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CORKILL, JANE nee CASSIE

 

Jane Cassie (or Jean or Jeanie as she was known by all who knew her), was one of eight children of Alexander and Jane Cassie. The Cassie family arrived in New Plymouth and promptly set out by horse and dray settling on a farm at Newall Road (near Warea).

 

After building a home and sheds for the cows and horses, Mr Cassie decided that a school was a necessity, so with the help of a neighbour, Mr Ducker, an old whare was shifted on to a piece of educational lease land and with very little equipment, the school was opened with four pupils and the 16 year old Jean as teacher. She had no formal training and had left school just before sitting her matriculation (more recently known as university entrance exam). She became a most successful teacher, seeming to know how to enthuse and encourage her young pupils. Jean had a delightful contralto voice and a great love for music and presented (with the help of pupils and parents) many happy evenings and concerts for the residents of Newall Road. She stayed teaching until her fiance, Henry Corkill came home from the First World War. When they married, they started farming on the Manaia Road and then on the Taikatu Road, Otakeho. There they farmed until one day Jean had had enough, saying to herself what a fool she was to slave away on the farm when there were so many things to do. (She never mentioned how Hal took this news.)

 

From then on her life became so busy. Jean became patron of the Otakeho Hockey Club, president of the Otakeho Plunket Branch, and during the Second World War, went back teaching when Hal joined the army again. She became chairperson of the Hawera Hospital Board and fought for better conditions for nurses. She left a prize to be awarded "to the student nurse who by her high standard of efficiency and devotion to study, is an example to her fellow nurses". It was first awarded in September 1970 to Nurse Geange and at the final graduation ceremony to Enroled Nurse Adele King. When the hospital was no longer a teaching hospital, the principal sum was transferred to the nurses' amenities fund. She also left a bequest for the first triplets to be born at the Hawera Hospital, but this has never been awarded.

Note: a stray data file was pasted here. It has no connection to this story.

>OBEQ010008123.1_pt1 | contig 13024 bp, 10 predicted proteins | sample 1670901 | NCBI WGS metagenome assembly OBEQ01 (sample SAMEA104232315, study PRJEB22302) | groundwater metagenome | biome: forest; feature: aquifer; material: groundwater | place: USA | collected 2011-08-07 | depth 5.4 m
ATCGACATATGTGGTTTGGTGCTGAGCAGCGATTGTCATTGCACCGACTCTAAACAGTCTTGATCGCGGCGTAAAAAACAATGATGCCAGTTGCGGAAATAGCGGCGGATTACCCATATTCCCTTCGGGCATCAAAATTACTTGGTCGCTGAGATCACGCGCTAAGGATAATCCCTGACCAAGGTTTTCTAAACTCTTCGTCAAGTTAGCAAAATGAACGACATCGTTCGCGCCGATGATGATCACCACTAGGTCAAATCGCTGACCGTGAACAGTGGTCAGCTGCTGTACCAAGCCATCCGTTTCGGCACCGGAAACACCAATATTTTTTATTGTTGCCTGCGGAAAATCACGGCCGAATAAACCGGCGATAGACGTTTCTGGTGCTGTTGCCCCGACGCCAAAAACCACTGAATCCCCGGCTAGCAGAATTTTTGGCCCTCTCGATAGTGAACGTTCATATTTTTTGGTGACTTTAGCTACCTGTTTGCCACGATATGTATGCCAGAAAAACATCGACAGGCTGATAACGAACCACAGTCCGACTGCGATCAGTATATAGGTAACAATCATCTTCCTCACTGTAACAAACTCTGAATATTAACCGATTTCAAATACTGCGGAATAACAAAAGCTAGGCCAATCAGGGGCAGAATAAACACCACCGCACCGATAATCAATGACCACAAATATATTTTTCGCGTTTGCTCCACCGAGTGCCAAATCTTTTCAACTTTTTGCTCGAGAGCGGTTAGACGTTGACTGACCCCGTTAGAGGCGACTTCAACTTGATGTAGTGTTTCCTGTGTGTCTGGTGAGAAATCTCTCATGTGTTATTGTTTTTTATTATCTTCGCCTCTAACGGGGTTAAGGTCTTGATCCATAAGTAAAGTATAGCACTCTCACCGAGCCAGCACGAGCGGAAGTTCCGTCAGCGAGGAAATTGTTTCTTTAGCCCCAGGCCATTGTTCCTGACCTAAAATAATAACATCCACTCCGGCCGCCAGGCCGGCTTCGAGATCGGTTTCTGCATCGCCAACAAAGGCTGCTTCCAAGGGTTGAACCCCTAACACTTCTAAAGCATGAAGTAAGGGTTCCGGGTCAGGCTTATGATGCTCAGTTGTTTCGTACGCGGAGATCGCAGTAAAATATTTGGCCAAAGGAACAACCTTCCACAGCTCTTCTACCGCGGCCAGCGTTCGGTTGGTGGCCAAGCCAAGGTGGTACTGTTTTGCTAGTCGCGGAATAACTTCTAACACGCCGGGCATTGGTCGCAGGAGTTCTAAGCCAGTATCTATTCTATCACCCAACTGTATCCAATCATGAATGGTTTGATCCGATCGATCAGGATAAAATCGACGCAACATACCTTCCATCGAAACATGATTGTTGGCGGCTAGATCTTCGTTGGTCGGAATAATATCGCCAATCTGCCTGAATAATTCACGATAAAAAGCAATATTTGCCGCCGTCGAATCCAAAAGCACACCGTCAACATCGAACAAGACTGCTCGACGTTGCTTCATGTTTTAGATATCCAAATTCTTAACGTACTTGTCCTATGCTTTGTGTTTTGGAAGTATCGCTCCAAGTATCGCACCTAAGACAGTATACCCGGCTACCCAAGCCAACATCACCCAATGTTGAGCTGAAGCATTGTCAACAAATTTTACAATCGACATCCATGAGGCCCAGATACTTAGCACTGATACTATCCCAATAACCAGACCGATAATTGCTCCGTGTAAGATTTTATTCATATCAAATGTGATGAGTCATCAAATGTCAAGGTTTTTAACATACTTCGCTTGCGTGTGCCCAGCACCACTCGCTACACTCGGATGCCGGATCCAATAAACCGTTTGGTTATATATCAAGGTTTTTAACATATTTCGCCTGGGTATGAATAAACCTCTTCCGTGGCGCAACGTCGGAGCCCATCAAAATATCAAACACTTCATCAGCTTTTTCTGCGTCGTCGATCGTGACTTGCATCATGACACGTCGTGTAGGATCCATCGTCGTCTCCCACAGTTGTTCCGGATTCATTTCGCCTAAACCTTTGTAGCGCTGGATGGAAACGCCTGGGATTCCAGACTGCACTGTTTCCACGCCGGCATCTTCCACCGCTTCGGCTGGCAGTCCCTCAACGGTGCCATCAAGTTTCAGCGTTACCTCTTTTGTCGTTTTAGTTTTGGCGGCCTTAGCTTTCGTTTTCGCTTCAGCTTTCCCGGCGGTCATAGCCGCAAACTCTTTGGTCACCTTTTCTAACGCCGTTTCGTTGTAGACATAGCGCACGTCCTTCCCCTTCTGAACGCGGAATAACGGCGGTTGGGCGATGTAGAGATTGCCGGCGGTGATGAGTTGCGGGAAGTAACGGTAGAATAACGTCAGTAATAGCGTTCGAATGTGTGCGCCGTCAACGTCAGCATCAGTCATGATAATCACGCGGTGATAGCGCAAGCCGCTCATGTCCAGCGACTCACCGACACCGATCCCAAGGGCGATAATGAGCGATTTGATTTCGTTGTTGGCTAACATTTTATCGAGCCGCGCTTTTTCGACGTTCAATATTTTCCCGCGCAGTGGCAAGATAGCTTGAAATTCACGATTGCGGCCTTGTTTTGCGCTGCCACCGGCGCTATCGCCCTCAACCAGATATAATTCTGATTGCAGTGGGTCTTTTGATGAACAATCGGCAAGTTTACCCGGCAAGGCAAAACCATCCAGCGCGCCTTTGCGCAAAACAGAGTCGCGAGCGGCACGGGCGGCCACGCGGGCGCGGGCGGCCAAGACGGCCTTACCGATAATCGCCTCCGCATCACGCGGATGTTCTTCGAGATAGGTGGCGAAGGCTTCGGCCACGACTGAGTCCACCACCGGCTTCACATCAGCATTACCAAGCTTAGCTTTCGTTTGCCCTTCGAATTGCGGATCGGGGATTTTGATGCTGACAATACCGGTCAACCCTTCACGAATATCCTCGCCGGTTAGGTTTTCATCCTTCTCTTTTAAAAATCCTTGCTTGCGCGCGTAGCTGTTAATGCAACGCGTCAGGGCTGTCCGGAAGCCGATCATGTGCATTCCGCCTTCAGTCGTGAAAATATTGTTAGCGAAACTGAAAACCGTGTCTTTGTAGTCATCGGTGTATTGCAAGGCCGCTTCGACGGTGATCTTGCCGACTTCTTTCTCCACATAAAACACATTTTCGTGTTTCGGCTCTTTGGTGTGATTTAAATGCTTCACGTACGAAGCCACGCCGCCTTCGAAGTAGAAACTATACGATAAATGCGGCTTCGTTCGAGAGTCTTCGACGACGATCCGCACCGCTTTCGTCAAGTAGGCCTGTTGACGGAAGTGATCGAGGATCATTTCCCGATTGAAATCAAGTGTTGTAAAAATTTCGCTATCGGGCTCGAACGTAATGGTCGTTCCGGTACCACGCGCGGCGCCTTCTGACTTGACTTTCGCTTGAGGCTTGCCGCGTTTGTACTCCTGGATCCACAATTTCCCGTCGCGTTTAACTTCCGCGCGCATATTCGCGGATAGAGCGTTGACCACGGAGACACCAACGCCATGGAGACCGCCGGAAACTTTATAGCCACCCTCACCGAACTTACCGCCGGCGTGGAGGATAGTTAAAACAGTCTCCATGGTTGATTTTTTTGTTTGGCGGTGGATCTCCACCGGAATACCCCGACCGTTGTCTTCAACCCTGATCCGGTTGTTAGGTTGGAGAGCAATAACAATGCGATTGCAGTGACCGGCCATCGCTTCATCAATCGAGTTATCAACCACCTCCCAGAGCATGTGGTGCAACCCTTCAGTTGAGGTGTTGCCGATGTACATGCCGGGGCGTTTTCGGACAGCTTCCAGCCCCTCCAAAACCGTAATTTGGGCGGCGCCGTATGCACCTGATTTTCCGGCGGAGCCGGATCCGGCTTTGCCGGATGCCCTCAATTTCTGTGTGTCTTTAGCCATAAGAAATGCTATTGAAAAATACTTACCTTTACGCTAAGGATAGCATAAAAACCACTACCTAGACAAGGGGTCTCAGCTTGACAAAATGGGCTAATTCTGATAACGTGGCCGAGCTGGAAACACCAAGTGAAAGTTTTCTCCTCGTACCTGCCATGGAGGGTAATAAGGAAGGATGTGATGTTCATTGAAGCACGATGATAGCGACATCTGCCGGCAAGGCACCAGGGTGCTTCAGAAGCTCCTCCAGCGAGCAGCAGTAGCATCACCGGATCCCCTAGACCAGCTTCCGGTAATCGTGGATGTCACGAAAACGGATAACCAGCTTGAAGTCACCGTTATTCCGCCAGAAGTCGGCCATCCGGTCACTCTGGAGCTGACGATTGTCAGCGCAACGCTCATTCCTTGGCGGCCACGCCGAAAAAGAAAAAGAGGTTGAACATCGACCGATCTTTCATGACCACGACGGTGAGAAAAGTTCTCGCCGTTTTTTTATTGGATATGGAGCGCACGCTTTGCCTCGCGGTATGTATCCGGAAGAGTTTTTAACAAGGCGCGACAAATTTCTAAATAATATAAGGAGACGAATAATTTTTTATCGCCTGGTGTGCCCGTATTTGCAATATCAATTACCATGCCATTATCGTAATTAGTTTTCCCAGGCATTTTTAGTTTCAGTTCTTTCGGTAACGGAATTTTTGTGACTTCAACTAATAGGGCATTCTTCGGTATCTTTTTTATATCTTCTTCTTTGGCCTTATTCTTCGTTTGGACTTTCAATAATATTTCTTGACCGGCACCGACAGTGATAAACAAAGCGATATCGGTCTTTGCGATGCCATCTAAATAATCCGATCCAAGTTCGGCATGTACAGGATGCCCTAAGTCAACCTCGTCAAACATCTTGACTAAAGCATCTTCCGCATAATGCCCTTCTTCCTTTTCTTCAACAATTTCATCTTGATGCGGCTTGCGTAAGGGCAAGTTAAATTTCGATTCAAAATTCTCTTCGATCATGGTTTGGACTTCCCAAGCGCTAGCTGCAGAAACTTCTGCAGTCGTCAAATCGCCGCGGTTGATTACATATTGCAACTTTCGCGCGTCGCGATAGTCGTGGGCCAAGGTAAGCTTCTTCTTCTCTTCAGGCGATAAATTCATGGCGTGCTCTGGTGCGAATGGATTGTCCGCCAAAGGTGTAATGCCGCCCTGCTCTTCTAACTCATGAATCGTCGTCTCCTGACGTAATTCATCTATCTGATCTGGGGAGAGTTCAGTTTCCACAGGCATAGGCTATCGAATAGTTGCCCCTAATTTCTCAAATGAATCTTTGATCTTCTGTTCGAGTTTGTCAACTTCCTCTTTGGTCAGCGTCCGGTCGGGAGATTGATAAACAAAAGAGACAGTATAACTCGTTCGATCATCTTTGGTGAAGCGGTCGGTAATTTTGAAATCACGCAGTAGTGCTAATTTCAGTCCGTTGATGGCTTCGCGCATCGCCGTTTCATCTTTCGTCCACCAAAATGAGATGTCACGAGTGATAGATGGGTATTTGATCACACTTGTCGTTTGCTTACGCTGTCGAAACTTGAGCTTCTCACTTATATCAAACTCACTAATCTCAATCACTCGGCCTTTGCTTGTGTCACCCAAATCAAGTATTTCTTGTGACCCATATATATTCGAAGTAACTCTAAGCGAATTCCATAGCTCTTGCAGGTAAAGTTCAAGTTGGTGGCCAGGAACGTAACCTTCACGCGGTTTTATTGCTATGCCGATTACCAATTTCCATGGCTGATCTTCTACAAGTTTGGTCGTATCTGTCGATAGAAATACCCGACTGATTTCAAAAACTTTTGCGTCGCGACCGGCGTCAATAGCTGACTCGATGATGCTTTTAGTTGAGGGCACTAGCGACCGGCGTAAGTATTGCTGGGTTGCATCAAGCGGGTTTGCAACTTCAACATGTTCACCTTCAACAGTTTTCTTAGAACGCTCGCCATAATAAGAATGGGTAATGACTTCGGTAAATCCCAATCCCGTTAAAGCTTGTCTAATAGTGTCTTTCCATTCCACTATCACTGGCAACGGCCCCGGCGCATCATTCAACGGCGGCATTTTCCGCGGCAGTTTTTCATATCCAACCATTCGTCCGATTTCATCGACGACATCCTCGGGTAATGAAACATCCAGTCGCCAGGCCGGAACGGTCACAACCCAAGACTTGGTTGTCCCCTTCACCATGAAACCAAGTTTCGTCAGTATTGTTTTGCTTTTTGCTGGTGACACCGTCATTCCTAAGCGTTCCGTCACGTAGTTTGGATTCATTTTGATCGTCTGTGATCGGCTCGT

Jean and Hal travelled extensively overseas, being amongst the first New Zealanders to travel through Russia in the 1950s. She was not one of the most punctual of people, but one day the hospital board was waiting for her a little longer than usual, when a message arrived to say that Mrs Corkill had had a car accident, and would conduct the meeting from her hospital bed. Her driving was legendary, fast and furious, and she never learnt to reverse, so that restricted her somewhat for parking.

 

Jean Corkill died on the 26 May 1981 at New Plymouth aged 93 years.

 

SOURCES

Barbara Leydon, Hawera

 

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